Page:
Back to the future
Micah 5: Bethlehem…from you will come the leader who will shepherd-rule Israel.
It becomes quite clear to anyone who reads through the Old Testament prophets that speaking of future events is not their job one. Most often they focus on current events, calling people to a genuine walk with God and to living just lives as his people. However, once in a while, they’re given pretty specific insights into God’s plans. You might say that they get a glimpse of the future – not as though the future is out there to be seen if you just know how, but that the Lord shares some specific part of his intentions. As Micah describes God’s plan to remake his people he gets a glimpse of the coming shepherd-leader and realizes he will come from David’s home town of Bethlehem. In the years to come, that little revelation will grow large in the minds of God’s people. And well it should, this is something concrete, a test to be applied in identifying the Messiah. Meanwhile, Micah doesn’t dwell on this juicy bit of revelation and moves on to describe the ministry of the One sent from God. Clearly, there’s a lot to think about as I read things like this but today I’m simply reminded that God doesn’t do stuff by accident. In this passage, we find the Lord planning 700 years into the future where he intends to do something connected to an event just as distant in the past. That is, he plans for the Messiah to be born in the town where the greatest King of Israel’s history was born. The Lord not only has specific plans for the future but he also has the heart of a poet in those plans.
Take Away: The Lord doesn’t do things by accident.
The children of good stewardship
1 Chronicles 29: It was all yours in the first place!
Centuries before Paul ever writes to Corinth, encouraging them to give selflessly and stating stewardship principles, David lays out some giving concepts for the people of Israel. They’re raising an offering for the construction of the Temple and David’s addressing the Almighty in prayer. He’s reminded that this nation began as pitiful slaves in Egypt, without a square inch of land to call their own. Over the years God blessed them and now they can no longer say, “Silver and gold have I none.” Still, in a real sense they continue to have nothing of their own. All that they have has been graciously provided to them by the Lord. As plans are being made to build a House of Worship it only makes sense that they return a portion of that which has been entrusted to them that the planned building might be constructed. The people come through with wonderful generosity and David prays that this giving spirit might always be seen in their lives. The result of all this is the Temple. Also, there’s a wonderful spirit of celebration. Great accomplishments and great joy: these things are offspring of good stewardship.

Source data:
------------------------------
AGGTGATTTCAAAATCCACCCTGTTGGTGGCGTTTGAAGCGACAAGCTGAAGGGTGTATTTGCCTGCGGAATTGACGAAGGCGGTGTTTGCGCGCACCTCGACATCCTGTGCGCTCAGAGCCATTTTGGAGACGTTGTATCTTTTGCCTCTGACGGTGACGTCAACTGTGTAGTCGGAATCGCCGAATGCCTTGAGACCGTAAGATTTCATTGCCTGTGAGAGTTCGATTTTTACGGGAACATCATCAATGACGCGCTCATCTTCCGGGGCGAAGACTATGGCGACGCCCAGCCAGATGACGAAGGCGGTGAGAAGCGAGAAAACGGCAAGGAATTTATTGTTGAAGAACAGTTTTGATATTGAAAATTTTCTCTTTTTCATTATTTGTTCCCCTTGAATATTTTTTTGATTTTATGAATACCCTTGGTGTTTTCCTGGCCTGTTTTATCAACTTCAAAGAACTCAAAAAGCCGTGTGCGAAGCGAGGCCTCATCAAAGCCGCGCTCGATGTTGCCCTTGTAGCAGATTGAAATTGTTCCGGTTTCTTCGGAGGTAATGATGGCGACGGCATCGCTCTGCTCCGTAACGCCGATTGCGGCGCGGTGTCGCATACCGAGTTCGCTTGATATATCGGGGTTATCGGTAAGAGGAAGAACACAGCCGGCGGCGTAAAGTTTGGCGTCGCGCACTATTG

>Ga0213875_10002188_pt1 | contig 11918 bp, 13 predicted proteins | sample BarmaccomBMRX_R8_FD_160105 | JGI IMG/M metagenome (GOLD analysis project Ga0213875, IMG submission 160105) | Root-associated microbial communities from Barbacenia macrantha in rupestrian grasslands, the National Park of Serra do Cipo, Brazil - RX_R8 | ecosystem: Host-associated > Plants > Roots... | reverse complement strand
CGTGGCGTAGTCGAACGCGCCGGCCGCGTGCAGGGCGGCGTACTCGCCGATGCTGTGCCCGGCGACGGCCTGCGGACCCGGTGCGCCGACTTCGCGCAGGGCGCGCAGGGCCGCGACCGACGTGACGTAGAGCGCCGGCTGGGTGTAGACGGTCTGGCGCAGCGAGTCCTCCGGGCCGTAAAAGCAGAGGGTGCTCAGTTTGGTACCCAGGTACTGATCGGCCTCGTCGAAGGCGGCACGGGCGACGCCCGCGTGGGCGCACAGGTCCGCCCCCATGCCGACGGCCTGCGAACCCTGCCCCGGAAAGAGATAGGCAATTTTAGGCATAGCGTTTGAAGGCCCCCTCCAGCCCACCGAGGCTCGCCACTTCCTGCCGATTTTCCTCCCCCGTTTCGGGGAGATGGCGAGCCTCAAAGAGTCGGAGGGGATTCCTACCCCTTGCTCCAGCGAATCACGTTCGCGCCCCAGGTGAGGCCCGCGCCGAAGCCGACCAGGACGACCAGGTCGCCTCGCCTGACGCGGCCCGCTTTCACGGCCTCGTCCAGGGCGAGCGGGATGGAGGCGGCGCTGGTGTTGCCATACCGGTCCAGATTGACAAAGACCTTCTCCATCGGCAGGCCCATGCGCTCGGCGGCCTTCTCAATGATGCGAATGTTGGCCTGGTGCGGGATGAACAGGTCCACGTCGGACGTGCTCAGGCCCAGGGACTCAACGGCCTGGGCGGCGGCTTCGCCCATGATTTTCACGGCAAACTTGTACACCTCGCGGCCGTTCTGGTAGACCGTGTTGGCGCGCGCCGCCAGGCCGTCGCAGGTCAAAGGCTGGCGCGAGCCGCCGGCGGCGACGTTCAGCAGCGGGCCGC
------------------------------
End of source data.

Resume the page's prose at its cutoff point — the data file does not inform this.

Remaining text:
Take Away: When the people of the Lord are faithful stewards of all the Lord has placed in their hands great things are accomplished to the glory of God.
More than a meeting house
1 Chronicles 29: This is not just a place for people to meet each other, but a house for God to meet us.
David is raising funds for the construction of the Temple, which will be built by his son, Solomon. It’ll be an extravagant place of worship and the hub of the life of the nation. It’ll also be the place where God will meet with man. As the people of Israel grasp this lofty concept they begin to joyfully and generously give. “Sacred space” has always been important to the people of God. It isn’t that God can’t meet us out in the common places of life because he certainly does. It remains though, that setting aside times and places for the express purpose of encountering the Lord is not only biblical, but is spiritually beneficial too. Note that this passage doesn’t describe the creation of personal, private spiritual hide-a-ways. This passage reminds us of the value of having a place set aside for the purpose of cooperate meetings with the Almighty. As the people of God, we have much to gain by creating sacred space in which we wait upon the Lord together.
Take Away: We aren’t intended to be “Lone Ranger” Christians.
On the solid rock I stand
1 Chronicles 28: Don’t be anxious or get discouraged. God, my God, is with you in this; he won’t walk off and leave you in the lurch.
The job David is leaving his son is a big one. He must lead Israel and he must build a Temple for the worship of Jehovah God. David wants his son to know that God is utterly dependable. Others will deliberately or accidentally let him down but God remains faithful all the way. With that in mind David wants Solomon to put his weight fully and firmly on his God, and for him to keep it there. That’s good advice to a young man who’s about to become king but it is also good advice for you and for me. Everything and everyone else in life is destined to disappoint us sooner or later. Only the Lord is fully trustworthy. If I look anywhere else, I’ll find plenty of reasons to be anxious and discouraged. In the Lord I find my Rock.